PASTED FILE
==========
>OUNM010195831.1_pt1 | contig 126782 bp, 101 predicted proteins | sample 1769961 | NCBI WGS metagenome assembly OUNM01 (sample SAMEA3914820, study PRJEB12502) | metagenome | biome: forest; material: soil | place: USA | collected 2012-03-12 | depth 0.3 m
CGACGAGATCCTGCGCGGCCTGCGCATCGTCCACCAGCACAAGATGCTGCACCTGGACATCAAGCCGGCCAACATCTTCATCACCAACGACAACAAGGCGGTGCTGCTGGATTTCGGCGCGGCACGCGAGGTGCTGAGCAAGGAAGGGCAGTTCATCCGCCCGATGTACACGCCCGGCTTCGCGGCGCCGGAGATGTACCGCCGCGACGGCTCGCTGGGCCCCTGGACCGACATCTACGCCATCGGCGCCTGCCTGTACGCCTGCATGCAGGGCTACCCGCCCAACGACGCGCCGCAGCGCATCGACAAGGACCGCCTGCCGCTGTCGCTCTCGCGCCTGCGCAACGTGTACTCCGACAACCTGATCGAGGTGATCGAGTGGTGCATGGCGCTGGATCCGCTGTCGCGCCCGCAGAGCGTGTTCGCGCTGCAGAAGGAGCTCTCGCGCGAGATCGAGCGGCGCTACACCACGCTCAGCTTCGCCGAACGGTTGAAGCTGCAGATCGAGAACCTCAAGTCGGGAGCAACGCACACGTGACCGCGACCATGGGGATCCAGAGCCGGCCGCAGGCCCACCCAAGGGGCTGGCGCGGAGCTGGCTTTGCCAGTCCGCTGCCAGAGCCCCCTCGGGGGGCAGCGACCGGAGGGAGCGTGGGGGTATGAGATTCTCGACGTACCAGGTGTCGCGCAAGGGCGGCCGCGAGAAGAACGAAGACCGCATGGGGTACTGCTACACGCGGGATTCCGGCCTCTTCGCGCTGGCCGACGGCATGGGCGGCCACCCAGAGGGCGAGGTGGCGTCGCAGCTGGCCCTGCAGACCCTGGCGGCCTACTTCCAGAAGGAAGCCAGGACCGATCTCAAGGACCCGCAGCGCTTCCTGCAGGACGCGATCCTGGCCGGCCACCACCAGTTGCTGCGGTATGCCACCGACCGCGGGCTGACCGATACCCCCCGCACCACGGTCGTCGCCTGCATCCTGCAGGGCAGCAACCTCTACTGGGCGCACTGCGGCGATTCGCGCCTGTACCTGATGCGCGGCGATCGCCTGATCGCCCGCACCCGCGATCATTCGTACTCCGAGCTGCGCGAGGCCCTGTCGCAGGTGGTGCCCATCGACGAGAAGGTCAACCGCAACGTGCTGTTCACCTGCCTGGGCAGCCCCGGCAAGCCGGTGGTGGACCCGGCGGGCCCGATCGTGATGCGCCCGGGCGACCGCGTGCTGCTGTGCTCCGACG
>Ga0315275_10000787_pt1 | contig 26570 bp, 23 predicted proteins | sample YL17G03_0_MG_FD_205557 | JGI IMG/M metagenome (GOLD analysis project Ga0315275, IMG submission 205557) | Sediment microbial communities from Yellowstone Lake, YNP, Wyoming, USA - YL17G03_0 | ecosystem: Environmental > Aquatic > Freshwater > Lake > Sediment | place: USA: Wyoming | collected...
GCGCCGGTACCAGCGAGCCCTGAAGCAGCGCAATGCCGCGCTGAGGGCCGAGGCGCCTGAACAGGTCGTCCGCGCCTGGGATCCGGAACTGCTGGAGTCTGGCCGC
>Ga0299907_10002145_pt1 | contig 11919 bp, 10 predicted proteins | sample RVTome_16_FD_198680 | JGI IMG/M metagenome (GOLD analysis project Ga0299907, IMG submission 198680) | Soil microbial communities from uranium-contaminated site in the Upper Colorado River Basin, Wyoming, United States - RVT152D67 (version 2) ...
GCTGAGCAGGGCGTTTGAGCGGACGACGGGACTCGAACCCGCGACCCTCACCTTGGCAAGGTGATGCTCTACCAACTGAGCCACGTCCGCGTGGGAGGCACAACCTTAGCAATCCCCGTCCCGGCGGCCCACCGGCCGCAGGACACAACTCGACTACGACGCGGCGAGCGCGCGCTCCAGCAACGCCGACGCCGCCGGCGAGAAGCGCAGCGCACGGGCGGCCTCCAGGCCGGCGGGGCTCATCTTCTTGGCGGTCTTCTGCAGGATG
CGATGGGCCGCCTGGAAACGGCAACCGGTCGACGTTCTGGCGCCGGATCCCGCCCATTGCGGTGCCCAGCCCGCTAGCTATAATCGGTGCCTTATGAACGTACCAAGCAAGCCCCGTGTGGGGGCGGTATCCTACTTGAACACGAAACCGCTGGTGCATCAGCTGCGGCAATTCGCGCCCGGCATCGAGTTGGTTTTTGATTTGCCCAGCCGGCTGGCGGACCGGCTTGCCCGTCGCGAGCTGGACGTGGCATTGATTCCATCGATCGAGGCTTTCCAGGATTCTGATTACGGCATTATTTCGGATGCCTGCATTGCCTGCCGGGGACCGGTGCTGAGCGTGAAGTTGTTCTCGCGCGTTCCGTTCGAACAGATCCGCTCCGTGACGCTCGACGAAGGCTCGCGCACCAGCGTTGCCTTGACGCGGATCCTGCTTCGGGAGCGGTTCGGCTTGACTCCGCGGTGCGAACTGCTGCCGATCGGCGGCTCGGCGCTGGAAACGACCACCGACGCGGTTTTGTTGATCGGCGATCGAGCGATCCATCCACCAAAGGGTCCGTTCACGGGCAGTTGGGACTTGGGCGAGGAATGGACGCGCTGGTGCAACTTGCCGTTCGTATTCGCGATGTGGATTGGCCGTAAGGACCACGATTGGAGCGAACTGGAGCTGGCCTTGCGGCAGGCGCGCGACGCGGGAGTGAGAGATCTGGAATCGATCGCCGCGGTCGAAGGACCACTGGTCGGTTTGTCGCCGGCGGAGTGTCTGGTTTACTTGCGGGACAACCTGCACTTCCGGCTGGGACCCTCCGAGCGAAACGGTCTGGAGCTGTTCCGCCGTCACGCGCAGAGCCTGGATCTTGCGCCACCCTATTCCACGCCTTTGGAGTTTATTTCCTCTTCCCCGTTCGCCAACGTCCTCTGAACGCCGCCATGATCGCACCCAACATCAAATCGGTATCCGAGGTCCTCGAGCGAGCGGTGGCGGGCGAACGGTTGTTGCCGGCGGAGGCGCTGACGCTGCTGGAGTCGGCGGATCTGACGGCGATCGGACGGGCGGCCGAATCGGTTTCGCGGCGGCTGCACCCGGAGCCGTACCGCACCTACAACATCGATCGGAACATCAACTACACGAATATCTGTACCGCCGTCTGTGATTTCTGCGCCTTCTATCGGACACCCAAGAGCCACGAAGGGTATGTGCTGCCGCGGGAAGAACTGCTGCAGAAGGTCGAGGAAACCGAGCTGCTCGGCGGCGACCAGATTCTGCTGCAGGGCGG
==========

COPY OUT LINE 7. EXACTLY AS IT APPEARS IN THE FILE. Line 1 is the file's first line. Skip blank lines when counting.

CGATGGGCCGCCTGGAAACGGCAACCGGTCGACGTTCTGGCGCCGGATCCCGCCCATTGCGGTGCCCAGCCCGCTAGCTATAATCGGTGCCTTATGAACGTACCAAGCAAGCCCCGTGTGGGGGCGGTATCCTACTTGAACACGAAACCGCTGGTGCATCAGCTGCGGCAATTCGCGCCCGGCATCGAGTTGGTTTTTGATTTGCCCAGCCGGCTGGCGGACCGGCTTGCCCGTCGCGAGCTGGACGTGGCATTGATTCCATCGATCGAGGCTTTCCAGGATTCTGATTACGGCATTATTTCGGATGCCTGCATTGCCTGCCGGGGACCGGTGCTGAGCGTGAAGTTGTTCTCGCGCGTTCCGTTCGAACAGATCCGCTCCGTGACGCTCGACGAAGGCTCGCGCACCAGCGTTGCCTTGACGCGGATCCTGCTTCGGGAGCGGTTCGGCTTGACTCCGCGGTGCGAACTGCTGCCGATCGGCGGCTCGGCGCTGGAAACGACCACCGACGCGGTTTTGTTGATCGGCGATCGAGCGATCCATCCACCAAAGGGTCCGTTCACGGGCAGTTGGGACTTGGGCGAGGAATGGACGCGCTGGTGCAACTTGCCGTTCGTATTCGCGATGTGGATTGGCCGTAAGGACCACGATTGGAGCGAACTGGAGCTGGCCTTGCGGCAGGCGCGCGACGCGGGAGTGAGAGATCTGGAATCGATCGCCGCGGTCGAAGGACCACTGGTCGGTTTGTCGCCGGCGGAGTGTCTGGTTTACTTGCGGGACAACCTGCACTTCCGGCTGGGACCCTCCGAGCGAAACGGTCTGGAGCTGTTCCGCCGTCACGCGCAGAGCCTGGATCTTGCGCCACCCTATTCCACGCCTTTGGAGTTTATTTCCTCTTCCCCGTTCGCCAACGTCCTCTGAACGCCGCCATGATCGCACCCAACATCAAATCGGTATCCGAGGTCCTCGAGCGAGCGGTGGCGGGCGAACGGTTGTTGCCGGCGGAGGCGCTGACGCTGCTGGAGTCGGCGGATCTGACGGCGATCGGACGGGCGGCCGAATCGGTTTCGCGGCGGCTGCACCCGGAGCCGTACCGCACCTACAACATCGATCGGAACATCAACTACACGAATATCTGTACCGCCGTCTGTGATTTCTGCGCCTTCTATCGGACACCCAAGAGCCACGAAGGGTATGTGCTGCCGCGGGAAGAACTGCTGCAGAAGGTCGAGGAAACCGAGCTGCTCGGCGGCGACCAGATTCTGCTGCAGGGCGG